Yesterday was such a difficult day. I could no longer avoid the truth. Dad has dementia. Dad has made a miraculous recovery from where we could not understand a random word he was saying, and where he was unable to do anything for himself following a series of strokes.
He now sits before me in a nursing home chair, as a nicely dressed and clean man, with a lovely smile. Half the skeletal frame he once was and the oldest 72 year old you will ever see. A lifetime of ‘who wants to live forever’ and bluster against healthy eating and exercise have seriously taken their toll.
Dad resigned himself to a widowed life a decade ago and despite being prime suspect No.1 in his wife’s murder, before the ex-lover killer was apprehended and convicted, he never once felt sorry for himself. He just got on with his solitary life. I will always admire this quality in him.
A difficult man who never wanted friendship, Dad has always been better in his own company. Proud of ‘speaking as he finds’, his racist and homophobic rants have been hard for my gay sister and I to bare over the years and caused many a heated exchange.
Life was not easy with him; an often violent younger man with a terrible and quick temper, a cutting and vicious tongue. A father whose method to control his teenage daughters was to convince them they had no value to anyone therefore completely eroding self-esteem. When our Mother left him, and us, halfway through our teens he literally broke down. His mental health and dependence on prescription sleeping tablets exacerbated his anger and confusion. My sister and I were left picking up the pieces whilst coming to terms with our own abandonment.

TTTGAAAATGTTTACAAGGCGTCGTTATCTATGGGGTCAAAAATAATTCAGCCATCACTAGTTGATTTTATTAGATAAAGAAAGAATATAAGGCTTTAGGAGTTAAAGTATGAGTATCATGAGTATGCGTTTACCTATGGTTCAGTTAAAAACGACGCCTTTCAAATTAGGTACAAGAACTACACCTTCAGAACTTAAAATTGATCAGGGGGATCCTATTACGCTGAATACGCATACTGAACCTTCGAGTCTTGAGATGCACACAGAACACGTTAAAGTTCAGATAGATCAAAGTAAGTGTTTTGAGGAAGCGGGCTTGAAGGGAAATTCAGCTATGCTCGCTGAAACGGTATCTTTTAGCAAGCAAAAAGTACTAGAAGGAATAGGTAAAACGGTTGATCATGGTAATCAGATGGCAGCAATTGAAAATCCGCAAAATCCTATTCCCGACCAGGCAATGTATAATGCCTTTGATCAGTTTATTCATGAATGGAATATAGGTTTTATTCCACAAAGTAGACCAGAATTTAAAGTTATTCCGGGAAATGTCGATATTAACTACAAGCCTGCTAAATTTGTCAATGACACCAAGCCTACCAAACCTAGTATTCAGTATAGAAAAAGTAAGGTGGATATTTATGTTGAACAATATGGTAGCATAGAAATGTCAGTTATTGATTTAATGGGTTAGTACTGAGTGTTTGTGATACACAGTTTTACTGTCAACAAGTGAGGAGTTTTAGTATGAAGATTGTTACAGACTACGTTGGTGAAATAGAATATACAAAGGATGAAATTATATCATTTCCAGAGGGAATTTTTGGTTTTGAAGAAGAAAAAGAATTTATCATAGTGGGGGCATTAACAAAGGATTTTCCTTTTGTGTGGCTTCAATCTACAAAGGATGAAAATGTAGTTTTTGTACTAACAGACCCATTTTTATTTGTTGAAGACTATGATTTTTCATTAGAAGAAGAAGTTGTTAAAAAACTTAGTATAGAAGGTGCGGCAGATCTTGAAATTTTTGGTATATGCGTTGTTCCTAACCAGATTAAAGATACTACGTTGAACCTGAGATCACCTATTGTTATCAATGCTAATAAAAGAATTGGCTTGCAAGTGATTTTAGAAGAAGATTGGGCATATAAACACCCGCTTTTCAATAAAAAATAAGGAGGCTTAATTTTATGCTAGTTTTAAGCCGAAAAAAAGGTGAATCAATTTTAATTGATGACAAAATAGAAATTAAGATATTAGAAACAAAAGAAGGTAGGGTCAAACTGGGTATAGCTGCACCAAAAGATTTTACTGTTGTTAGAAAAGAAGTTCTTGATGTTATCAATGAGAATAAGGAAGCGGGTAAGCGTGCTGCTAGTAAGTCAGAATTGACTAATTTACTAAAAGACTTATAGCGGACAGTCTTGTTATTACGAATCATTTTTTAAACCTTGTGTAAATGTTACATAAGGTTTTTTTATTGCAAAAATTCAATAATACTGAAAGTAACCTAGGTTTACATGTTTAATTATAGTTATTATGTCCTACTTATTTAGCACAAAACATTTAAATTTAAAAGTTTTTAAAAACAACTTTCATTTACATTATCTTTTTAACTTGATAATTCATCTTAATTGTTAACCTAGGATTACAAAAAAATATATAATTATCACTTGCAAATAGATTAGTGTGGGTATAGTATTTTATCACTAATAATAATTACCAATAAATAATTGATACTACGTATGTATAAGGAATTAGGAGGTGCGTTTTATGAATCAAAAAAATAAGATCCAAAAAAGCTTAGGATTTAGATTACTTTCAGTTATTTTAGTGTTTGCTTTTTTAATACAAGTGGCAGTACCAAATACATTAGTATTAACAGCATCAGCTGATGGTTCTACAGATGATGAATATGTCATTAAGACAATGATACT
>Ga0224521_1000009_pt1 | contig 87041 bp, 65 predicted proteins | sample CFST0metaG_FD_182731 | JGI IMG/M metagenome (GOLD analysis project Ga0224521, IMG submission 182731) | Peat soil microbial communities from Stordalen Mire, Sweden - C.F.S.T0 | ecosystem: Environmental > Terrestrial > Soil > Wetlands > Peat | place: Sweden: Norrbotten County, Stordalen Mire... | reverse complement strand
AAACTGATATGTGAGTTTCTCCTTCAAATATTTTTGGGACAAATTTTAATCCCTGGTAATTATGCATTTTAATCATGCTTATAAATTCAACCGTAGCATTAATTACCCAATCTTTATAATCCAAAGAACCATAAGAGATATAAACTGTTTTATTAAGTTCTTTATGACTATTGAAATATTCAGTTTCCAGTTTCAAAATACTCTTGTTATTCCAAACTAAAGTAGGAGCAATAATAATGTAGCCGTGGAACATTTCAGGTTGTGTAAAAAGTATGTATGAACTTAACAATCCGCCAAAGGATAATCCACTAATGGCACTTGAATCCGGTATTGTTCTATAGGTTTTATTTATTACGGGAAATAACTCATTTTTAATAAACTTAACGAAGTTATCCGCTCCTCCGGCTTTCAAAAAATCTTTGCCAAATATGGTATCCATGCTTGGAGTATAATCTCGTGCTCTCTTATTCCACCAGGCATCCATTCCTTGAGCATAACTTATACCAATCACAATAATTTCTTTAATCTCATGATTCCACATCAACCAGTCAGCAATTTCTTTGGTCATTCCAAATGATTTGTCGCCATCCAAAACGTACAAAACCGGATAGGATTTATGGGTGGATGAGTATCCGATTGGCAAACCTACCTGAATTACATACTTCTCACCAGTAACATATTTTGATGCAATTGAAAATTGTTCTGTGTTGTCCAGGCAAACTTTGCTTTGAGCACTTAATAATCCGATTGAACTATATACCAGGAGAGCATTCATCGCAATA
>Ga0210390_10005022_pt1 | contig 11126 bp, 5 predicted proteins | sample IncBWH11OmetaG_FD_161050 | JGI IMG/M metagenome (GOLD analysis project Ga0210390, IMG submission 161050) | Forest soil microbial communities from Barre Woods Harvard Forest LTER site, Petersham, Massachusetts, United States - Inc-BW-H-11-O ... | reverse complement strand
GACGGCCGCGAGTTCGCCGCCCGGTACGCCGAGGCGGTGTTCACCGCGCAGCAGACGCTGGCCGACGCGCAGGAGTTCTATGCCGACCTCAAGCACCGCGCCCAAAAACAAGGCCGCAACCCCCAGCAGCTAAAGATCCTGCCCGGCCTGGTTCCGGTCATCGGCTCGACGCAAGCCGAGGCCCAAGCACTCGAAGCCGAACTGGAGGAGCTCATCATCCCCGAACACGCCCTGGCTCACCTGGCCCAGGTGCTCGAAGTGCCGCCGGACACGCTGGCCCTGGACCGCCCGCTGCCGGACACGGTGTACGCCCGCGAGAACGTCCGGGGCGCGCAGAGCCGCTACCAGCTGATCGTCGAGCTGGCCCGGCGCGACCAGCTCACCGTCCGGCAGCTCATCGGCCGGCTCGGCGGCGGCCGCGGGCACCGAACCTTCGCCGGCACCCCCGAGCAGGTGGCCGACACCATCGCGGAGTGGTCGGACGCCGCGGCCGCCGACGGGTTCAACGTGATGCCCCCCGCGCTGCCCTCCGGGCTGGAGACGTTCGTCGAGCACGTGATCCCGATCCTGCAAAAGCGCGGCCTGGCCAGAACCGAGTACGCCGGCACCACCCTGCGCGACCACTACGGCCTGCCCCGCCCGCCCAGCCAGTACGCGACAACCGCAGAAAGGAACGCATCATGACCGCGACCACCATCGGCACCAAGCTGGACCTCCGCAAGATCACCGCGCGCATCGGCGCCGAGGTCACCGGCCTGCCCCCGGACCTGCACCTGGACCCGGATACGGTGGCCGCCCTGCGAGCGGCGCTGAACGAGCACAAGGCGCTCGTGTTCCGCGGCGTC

Years of estrangement from him followed during which my Sister turned to drugs and alcohol for her solace and me to a long stream of misplaced love and marriages. We were replaced by his new Wife and her young girls. Both our parents have proved us easy to replace many times in their lives. Our scars run deep but are covered well enough.
But at the end of last year Dad needed us. My Sister, despite years of verbal abuse and contempt from him, has been utterly selfless in her efforts to move him from hospital to the Nursing Home near her home. Anyone who has yet to go through this with their parent, PLEASE get POA while you can, as Deputyship (in absence of mental capacity) is so much harder and expensive. She has borrowed money to enable this to happen and is stressed by the burden.
I continue to struggle with my feelings for him. Where my Sister had years of counselling and therapy to become the amazing woman she has and can be an awesome carer, I buried my feelings: life after my teenage-escape continued to deal me severely hard knocks. I find it almost impossible to confront my thoughts, except through writing, afraid of opening the box. My Father is now fragile and tiny, not the mean, vicious ogre he once was. He was ill and afraid during the early part of the year but a further stroke has left him in a happy but dementiad state.
He did not recognise me yesterday. Not one bit of recognition in his eyes. He thinks he is my age and I in my 30s. Being only 50 allows Dad total licence to flirt nauseously with his young Carers, one in particular he felt compelled to talk about during the whole visit .
“I am so lucky to have my girls” he told me yesterday, “they are so so good to me”. My heart melted, I smiled and said my sister and my name. Confused he replied with his carer’s, “they are so lovely”. He then proceeded to tell me Karen was after his money, I am Karen I reminded him, hurt and disappointment within me at his confused and ungrateful state. “I’m so lucky with my girls” he smiled, a beautiful and real smile.
Dad and his real girls.